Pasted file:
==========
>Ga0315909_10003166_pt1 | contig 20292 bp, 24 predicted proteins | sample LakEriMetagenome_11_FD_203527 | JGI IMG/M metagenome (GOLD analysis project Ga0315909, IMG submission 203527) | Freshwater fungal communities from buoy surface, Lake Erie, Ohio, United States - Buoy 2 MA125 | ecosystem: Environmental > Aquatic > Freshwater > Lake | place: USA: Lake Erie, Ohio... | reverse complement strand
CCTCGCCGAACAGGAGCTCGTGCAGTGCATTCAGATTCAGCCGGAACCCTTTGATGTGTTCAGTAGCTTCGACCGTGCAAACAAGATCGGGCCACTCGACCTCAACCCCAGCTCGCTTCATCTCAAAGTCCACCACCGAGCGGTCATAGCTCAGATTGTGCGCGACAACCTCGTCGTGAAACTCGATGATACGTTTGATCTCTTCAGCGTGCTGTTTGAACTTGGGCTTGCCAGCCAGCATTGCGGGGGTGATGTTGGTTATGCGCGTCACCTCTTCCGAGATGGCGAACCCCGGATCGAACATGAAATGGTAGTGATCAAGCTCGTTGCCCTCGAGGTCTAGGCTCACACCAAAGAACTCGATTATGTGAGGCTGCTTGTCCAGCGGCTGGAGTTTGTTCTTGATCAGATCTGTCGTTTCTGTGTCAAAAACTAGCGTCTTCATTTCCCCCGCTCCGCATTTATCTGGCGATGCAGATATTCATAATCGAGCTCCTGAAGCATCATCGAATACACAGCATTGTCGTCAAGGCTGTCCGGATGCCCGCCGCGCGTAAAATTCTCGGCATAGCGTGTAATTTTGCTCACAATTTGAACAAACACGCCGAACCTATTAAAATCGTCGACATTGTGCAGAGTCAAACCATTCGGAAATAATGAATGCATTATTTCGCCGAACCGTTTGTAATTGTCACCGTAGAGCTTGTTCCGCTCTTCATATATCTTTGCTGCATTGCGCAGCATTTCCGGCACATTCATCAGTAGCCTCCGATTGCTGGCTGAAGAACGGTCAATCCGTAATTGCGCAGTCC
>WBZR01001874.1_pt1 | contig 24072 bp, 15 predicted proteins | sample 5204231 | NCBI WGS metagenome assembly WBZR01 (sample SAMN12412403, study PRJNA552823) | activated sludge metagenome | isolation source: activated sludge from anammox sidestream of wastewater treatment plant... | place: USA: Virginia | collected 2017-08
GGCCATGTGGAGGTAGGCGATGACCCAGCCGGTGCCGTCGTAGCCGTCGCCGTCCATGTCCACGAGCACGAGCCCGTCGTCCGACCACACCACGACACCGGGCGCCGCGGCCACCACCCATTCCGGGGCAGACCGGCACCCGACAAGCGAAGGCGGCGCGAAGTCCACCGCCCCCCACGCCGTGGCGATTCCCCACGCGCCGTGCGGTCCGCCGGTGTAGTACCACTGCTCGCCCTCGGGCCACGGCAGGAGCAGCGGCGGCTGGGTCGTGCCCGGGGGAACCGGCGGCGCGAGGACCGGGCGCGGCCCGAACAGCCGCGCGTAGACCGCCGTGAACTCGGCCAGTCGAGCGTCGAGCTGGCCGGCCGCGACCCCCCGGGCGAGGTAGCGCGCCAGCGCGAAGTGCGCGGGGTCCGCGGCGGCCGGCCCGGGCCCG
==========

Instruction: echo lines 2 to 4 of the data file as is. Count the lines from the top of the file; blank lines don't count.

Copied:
CCTCGCCGAACAGGAGCTCGTGCAGTGCATTCAGATTCAGCCGGAACCCTTTGATGTGTTCAGTAGCTTCGACCGTGCAAACAAGATCGGGCCACTCGACCTCAACCCCAGCTCGCTTCATCTCAAAGTCCACCACCGAGCGGTCATAGCTCAGATTGTGCGCGACAACCTCGTCGTGAAACTCGATGATACGTTTGATCTCTTCAGCGTGCTGTTTGAACTTGGGCTTGCCAGCCAGCATTGCGGGGGTGATGTTGGTTATGCGCGTCACCTCTTCCGAGATGGCGAACCCCGGATCGAACATGAAATGGTAGTGATCAAGCTCGTTGCCCTCGAGGTCTAGGCTCACACCAAAGAACTCGATTATGTGAGGCTGCTTGTCCAGCGGCTGGAGTTTGTTCTTGATCAGATCTGTCGTTTCTGTGTCAAAAACTAGCGTCTTCATTTCCCCCGCTCCGCATTTATCTGGCGATGCAGATATTCATAATCGAGCTCCTGAAGCATCATCGAATACACAGCATTGTCGTCAAGGCTGTCCGGATGCCCGCCGCGCGTAAAATTCTCGGCATAGCGTGTAATTTTGCTCACAATTTGAACAAACACGCCGAACCTATTAAAATCGTCGACATTGTGCAGAGTCAAACCATTCGGAAATAATGAATGCATTATTTCGCCGAACCGTTTGTAATTGTCACCGTAGAGCTTGTTCCGCTCTTCATATATCTTTGCTGCATTGCGCAGCATTTCCGGCACATTCATCAGTAGCCTCCGATTGCTGGCTGAAGAACGGTCAATCCGTAATTGCGCAGTCC
>WBZR01001874.1_pt1 | contig 24072 bp, 15 predicted proteins | sample 5204231 | NCBI WGS metagenome assembly WBZR01 (sample SAMN12412403, study PRJNA552823) | activated sludge metagenome | isolation source: activated sludge from anammox sidestream of wastewater treatment plant... | place: USA: Virginia | collected 2017-08
GGCCATGTGGAGGTAGGCGATGACCCAGCCGGTGCCGTCGTAGCCGTCGCCGTCCATGTCCACGAGCACGAGCCCGTCGTCCGACCACACCACGACACCGGGCGCCGCGGCCACCACCCATTCCGGGGCAGACCGGCACCCGACAAGCGAAGGCGGCGCGAAGTCCACCGCCCCCCACGCCGTGGCGATTCCCCACGCGCCGTGCGGTCCGCCGGTGTAGTACCACTGCTCGCCCTCGGGCCACGGCAGGAGCAGCGGCGGCTGGGTCGTGCCCGGGGGAACCGGCGGCGCGAGGACCGGGCGCGGCCCGAACAGCCGCGCGTAGACCGCCGTGAACTCGGCCAGTCGAGCGTCGAGCTGGCCGGCCGCGACCCCCCGGGCGAGGTAGCGCGCCAGCGCGAAGTGCGCGGGGTCCGCGGCGGCCGGCCCGGGCCCG